Why Conserve?


Does your hemlock look like this? It could be infested with a nasty forest pest that is threatening our state tree. Learn more.

Resources in Danger: Trees & Forests

Our hemlocks shade chilled, pristine waters of countless trout streams, and shield fish, game, songbirds and other wild animals from predators and the elements.

The maple’s fiery foliage draws tourists to small towns from the Ohio to the New Jersey state lines.

The mighty oak’s strength builds an industry that employs thousands, carries a dollar value in the millions. Its mast crop feeds an array of game and wild animals that makes Pennsylvania the envy of a nation.

Our prized black cherry fuels an international trade with exports totaling almost $1 billion a year.

When the crack of a bat signals a home-run ball heading for ballpark bleachers across the nation, chances are a Pennsylvania ash put it there.

These are just some of the prime ingredients of Penn's Woods. The pride of a state, they cover 17 million acres of the Keystone State. Forests provide vital habitat for a wide array of flora and fauna, including many rare, threatened, and endangered species. They also protect the watersheds providing some of the cleanest water found in the Commonwealth for drinking and recreational opportunities. Our forests provide all this while facing dramatic increases in recreational activities vital to Pennsylvania’s tourism industry. Just the harvest of quality hardwood timber alone helps support the state’s $5 billion forest products industry employing almost 100,000 people.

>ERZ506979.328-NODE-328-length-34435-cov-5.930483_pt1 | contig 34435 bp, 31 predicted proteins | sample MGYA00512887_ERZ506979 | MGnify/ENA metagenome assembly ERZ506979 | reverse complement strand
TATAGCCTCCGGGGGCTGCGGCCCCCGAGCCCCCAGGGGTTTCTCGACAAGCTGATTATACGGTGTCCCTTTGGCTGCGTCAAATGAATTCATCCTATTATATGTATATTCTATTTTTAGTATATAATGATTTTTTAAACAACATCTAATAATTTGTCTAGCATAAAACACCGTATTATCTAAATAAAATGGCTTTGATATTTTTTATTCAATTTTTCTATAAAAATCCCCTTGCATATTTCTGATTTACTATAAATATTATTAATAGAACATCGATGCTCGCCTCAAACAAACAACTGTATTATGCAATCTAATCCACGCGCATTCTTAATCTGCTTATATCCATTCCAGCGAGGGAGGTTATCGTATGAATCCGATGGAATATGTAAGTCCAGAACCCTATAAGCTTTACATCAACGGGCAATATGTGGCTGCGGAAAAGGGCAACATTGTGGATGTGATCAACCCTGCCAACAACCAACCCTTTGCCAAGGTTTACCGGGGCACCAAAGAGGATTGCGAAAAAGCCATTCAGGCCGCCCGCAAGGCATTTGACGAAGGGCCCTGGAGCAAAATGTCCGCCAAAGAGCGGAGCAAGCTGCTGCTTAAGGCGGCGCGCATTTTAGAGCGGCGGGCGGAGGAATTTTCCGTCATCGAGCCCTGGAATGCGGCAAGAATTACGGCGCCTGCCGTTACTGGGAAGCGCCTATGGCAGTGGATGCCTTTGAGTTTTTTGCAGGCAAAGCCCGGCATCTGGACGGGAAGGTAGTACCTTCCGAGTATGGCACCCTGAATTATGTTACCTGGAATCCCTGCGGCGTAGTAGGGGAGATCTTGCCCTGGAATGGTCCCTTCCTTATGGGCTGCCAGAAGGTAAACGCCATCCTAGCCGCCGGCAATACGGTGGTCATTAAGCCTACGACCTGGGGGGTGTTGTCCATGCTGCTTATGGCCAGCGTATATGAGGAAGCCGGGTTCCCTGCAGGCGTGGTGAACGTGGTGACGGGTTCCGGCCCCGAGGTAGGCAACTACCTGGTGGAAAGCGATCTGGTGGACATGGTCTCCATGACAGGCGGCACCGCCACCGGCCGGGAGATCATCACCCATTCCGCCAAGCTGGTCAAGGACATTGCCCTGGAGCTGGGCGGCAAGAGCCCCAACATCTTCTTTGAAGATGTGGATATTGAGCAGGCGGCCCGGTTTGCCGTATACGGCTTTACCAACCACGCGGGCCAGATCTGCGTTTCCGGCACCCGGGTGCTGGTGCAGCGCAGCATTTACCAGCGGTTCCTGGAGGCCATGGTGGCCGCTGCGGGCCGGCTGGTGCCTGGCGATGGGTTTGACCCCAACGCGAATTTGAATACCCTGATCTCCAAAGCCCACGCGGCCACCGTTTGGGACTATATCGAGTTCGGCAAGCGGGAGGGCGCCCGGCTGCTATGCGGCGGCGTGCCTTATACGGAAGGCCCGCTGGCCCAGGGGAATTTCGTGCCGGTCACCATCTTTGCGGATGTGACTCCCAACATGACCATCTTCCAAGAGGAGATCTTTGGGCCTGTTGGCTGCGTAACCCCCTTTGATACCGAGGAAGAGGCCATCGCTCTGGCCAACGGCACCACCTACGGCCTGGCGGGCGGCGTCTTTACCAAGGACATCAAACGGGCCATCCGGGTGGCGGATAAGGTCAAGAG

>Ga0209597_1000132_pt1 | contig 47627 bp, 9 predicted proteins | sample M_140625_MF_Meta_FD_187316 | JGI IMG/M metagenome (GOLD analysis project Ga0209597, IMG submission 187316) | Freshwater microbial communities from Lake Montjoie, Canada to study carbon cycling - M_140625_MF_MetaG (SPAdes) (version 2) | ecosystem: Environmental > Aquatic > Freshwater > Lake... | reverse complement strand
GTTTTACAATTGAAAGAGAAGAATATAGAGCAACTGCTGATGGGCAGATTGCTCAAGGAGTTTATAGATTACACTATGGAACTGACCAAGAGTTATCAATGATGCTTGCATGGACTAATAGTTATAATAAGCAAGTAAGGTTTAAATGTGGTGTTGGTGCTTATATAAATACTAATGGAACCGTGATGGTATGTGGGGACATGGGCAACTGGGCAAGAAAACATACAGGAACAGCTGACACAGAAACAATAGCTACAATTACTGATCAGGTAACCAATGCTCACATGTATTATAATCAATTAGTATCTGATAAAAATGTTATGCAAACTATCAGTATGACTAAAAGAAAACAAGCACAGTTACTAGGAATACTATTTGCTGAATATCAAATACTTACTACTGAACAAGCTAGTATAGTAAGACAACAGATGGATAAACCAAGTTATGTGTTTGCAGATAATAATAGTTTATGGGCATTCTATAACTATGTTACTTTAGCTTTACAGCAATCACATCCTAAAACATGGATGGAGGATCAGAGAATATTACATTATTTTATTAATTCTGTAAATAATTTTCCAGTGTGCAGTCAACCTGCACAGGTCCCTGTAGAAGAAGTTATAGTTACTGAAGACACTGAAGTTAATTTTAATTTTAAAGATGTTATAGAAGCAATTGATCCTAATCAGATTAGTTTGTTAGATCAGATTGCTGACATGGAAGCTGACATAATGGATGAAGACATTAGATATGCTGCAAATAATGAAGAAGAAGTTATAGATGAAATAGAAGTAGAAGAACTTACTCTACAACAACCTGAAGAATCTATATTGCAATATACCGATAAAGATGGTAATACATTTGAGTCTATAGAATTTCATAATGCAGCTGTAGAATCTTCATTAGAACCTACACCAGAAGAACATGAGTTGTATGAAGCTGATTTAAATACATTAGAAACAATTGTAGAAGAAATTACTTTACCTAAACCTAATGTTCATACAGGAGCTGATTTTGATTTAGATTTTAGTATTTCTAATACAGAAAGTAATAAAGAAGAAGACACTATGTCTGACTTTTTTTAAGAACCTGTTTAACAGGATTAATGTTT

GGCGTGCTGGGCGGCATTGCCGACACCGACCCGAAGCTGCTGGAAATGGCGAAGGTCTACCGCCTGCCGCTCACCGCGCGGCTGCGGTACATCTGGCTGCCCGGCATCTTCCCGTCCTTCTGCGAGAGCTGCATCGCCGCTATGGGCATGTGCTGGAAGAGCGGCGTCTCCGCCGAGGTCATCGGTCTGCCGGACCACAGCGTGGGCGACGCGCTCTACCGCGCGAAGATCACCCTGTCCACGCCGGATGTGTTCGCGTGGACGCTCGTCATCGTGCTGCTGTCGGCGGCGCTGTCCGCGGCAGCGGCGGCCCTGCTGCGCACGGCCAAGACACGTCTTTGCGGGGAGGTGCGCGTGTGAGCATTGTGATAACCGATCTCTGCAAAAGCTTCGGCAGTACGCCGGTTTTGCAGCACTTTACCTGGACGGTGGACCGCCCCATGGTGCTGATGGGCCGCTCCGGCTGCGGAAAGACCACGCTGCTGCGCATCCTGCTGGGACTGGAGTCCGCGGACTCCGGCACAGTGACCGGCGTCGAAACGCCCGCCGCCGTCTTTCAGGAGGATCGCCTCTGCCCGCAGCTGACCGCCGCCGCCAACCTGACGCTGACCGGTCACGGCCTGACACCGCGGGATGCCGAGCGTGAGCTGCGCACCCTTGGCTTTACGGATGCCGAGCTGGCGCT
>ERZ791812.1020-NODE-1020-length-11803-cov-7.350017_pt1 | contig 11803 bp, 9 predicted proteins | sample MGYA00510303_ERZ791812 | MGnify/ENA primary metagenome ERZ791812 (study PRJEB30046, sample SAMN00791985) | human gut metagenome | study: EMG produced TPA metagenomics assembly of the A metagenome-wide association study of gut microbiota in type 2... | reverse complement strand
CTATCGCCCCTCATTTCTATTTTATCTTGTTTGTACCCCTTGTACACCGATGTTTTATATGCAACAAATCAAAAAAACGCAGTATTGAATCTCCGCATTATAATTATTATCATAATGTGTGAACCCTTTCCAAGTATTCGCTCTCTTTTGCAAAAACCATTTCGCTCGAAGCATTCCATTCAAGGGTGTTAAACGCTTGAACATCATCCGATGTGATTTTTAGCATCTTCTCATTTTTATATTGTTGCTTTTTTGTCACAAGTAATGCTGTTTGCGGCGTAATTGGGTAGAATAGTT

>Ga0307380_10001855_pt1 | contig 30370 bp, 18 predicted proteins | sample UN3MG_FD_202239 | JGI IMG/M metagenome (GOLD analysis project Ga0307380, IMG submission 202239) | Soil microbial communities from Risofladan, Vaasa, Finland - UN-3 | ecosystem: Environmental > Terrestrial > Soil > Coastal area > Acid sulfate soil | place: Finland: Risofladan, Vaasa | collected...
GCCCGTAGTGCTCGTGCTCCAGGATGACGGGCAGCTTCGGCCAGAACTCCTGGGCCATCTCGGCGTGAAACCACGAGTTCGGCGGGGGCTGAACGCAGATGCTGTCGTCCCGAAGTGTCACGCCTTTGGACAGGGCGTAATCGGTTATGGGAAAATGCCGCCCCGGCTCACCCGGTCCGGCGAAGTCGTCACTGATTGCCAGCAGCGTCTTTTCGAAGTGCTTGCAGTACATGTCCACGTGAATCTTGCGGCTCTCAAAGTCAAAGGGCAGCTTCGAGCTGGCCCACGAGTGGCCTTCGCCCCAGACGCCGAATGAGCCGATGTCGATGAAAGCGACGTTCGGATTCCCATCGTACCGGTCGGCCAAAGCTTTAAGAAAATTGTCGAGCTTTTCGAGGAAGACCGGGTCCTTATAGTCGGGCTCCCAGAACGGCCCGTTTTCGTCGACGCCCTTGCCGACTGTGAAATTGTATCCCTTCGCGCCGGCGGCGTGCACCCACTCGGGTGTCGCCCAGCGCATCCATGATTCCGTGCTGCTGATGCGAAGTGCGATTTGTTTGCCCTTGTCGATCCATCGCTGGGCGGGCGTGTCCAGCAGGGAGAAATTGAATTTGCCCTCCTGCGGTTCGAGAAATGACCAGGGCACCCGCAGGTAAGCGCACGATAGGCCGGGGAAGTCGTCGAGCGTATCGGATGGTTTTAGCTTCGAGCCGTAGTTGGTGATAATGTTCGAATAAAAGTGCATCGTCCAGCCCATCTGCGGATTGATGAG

The threats. Wooly adelgid infestations imperil hemlocks to the east and south. Deer, gypsy moths and other problems threaten oak and cherry to the north. Emerald ash borers raise their menacing heads to the west. And, virtually everywhere, fragmentation takes a toll on the collective beauty and bounty of Penn’s Woods.

One only has to look at recent Pennsylvania Audubon findings that tick off the once-common bird species declining as woodlands and valuable habitat disappear. Meanwhile, anglers, hikers and many others worry aloud over the loss of hemlocks, our state tree, to insects.

The future. What can you do? Plenty. Visit DCNR’s Forestry page for more details.

 • Learn about deer over browsing and insect and invasive plant threats and what you can do about them.

 • Learn how to enroll your property in the Forest Stewardship program, and other services offered private landowners.

 • Manage the exotic invasive species on your property through this tutorial

 • Plant trees through in your local community. TreeVitalize is a great example of a public/private partnership that is working to address the loss of tree cover in the five-county Southeastern Pennsylvania region.

 • American Chestnut Foundation: working to restore what once was the heart of Pennsylvania’s forests—before the blight.

 • National Arbor Day Foundation: tree-planting and environmental stewardship nonprofit membership organization.